Do not 'review' vouchers for asylum-seekers; abolish them

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Bill Morris, the Transport and General Workers' Union leader, has conceded too cheaply on the question of vouchers for asylum-seekers. For a handful of coins - a tiny amendment to the regulations that will allow asylum-seekers to receive small amounts of cash in change for Home Office vouchers - he has dropped his union's opposition to the odious voucher scheme.

Bill Morris, the Transport and General Workers' Union leader, has conceded too cheaply on the question of vouchers for asylum-seekers. For a handful of coins - a tiny amendment to the regulations that will allow asylum-seekers to receive small amounts of cash in change for Home Office vouchers - he has dropped his union's opposition to the odious voucher scheme.

(In passing, it is worth noting that two of the wrong decisions at this week's Labour Party conference - this one and the vote to link the state pension to average earnings - were made by trade unions, which should not have such a voice in the policy-making of a modern political party.)

The voucher scheme is objectionable because it stigmatises a group of people who, to adapt the ancient principle, should be presumed genuine until proved bogus. It is bureaucratically cumbersome, diverting Home Office resources away from dealing with the central problem of the arrangements for dealing with refugees in this country: the huge backlog of claims.

Yes, the Home Office is recruiting staff and cutting waiting times for those claiming refugee status. But it has reacted too slowly and has not done nearly enough.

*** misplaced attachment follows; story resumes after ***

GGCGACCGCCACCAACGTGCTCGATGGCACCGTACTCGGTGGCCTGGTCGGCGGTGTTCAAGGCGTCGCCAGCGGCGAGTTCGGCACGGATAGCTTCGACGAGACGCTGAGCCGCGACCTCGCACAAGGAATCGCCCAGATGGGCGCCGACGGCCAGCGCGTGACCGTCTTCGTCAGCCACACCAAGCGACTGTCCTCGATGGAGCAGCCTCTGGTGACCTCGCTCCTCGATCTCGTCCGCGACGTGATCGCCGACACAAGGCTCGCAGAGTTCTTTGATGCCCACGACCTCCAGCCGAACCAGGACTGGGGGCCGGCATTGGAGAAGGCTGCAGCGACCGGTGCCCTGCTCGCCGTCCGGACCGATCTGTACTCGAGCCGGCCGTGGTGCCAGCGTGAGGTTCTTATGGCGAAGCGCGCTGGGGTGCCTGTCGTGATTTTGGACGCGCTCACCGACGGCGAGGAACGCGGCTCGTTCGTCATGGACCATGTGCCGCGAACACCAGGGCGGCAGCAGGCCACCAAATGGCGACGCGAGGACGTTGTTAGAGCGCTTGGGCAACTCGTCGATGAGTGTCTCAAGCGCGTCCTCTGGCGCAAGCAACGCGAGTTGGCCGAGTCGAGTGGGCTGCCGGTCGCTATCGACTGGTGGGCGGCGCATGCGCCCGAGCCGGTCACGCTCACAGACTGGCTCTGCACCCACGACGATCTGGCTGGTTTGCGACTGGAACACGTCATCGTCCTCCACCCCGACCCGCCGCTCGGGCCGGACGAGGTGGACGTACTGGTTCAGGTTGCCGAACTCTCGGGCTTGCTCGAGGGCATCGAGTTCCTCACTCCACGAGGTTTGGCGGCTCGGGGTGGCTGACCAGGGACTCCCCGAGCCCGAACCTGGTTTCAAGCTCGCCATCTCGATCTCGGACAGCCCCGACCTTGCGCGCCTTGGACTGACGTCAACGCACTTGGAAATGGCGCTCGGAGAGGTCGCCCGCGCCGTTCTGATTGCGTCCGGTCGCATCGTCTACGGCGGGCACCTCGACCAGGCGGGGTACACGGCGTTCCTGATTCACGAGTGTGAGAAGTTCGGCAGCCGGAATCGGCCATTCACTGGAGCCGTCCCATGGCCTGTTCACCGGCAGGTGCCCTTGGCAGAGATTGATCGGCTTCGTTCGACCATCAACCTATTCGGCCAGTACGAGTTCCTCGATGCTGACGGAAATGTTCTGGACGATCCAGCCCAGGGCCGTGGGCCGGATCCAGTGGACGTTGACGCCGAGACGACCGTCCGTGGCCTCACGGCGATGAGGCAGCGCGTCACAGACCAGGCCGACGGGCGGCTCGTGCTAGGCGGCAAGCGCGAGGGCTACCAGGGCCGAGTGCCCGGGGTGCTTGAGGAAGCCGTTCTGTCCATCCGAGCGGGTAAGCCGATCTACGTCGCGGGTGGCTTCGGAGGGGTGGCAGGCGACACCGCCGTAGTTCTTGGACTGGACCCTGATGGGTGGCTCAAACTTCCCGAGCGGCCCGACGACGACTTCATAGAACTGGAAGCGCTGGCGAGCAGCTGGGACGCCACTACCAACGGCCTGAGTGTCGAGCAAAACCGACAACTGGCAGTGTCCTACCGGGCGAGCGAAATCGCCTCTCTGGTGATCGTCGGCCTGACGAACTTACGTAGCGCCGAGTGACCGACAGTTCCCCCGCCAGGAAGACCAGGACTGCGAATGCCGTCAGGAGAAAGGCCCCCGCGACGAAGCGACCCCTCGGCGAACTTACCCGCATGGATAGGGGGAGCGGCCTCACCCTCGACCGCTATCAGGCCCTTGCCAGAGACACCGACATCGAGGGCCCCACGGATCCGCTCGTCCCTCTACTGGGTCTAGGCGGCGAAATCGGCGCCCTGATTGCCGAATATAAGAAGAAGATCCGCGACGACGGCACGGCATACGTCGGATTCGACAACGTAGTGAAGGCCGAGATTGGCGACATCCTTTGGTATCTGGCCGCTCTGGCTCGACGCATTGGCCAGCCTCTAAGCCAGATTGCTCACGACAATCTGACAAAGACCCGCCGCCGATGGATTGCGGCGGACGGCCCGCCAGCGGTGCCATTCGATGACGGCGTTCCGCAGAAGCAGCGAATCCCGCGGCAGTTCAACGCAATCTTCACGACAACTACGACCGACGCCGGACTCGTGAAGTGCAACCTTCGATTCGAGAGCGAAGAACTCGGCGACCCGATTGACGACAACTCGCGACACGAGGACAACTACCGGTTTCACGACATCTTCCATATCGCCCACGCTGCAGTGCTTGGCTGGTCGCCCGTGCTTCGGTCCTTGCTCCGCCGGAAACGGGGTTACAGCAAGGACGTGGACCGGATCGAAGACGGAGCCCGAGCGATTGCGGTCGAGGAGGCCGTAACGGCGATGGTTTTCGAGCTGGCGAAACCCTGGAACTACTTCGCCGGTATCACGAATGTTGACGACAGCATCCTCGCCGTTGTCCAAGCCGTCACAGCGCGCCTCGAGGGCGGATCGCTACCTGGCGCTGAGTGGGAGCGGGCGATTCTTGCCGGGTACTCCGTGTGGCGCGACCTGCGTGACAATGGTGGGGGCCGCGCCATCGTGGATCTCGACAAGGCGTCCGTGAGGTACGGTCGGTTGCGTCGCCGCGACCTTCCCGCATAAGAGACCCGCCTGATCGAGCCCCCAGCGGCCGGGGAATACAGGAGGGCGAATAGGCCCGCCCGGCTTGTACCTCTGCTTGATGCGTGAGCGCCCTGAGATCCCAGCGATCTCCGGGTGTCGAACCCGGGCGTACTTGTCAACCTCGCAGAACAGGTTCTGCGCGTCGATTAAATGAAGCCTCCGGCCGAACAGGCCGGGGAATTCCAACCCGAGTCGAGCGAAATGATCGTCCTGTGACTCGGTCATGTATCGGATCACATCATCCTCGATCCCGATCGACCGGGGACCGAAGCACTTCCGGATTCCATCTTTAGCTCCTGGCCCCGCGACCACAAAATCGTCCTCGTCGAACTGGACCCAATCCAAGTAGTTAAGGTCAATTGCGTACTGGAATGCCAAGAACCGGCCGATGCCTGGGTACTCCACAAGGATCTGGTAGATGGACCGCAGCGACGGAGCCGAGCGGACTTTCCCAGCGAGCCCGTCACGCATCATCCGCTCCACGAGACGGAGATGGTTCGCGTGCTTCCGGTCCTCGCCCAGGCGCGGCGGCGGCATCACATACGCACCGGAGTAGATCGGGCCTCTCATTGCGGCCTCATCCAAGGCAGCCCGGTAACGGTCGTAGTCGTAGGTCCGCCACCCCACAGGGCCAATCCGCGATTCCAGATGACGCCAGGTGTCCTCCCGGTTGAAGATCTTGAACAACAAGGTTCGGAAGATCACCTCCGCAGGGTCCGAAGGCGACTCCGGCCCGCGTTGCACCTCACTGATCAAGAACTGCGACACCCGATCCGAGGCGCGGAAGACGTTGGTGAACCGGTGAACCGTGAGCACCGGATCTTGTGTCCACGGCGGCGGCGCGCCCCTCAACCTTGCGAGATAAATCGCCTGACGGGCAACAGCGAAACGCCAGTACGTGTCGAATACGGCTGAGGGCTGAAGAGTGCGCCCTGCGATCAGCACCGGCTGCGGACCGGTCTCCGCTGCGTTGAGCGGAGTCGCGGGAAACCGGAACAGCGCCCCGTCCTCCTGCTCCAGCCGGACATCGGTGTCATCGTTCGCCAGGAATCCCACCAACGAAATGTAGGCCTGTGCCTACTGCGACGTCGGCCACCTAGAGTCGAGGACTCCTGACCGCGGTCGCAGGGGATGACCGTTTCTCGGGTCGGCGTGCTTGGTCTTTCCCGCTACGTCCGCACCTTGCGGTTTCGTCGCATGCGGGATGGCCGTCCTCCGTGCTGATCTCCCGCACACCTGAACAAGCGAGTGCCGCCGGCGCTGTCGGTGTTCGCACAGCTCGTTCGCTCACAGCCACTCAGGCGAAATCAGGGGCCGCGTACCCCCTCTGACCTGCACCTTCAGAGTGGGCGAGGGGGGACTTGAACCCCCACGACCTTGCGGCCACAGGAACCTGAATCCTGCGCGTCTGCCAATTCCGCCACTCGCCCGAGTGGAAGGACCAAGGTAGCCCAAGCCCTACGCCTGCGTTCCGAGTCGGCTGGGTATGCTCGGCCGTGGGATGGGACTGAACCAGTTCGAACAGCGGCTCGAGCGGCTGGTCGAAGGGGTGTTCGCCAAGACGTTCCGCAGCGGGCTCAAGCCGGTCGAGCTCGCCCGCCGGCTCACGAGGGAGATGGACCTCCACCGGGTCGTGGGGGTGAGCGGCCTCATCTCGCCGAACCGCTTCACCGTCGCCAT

Nor has the Government's case been assisted by yesterday's misleading claim by Barbara Roche that claims now "typically" take two months to process. That figure applies to claims made by people with families. The average wait by individuals for an initial decision is still 13 months, which is much, much too long.

While asylum-seekers have to wait that long, there is clearly an administrative case for a voucher scheme to discourage people from arriving in this country opportunistically and claiming cash benefits until their application is eventually thrown out. But a better deterrent would be to decide asylum applications speedily.

Tony Blair's brave words on Tuesday are mocked by the voucher scheme. He said he would not "exploit the asylum issue for reasons of race". But as Mr Morris said yesterday, the voucher system exists only to fend off Ann Widdecombe, the shadow Home Secretary, who is not so fastidious.

The Labour Party conference should have supported the Government on pensions and defeated it over its discriminatory and unjust voucher scheme.

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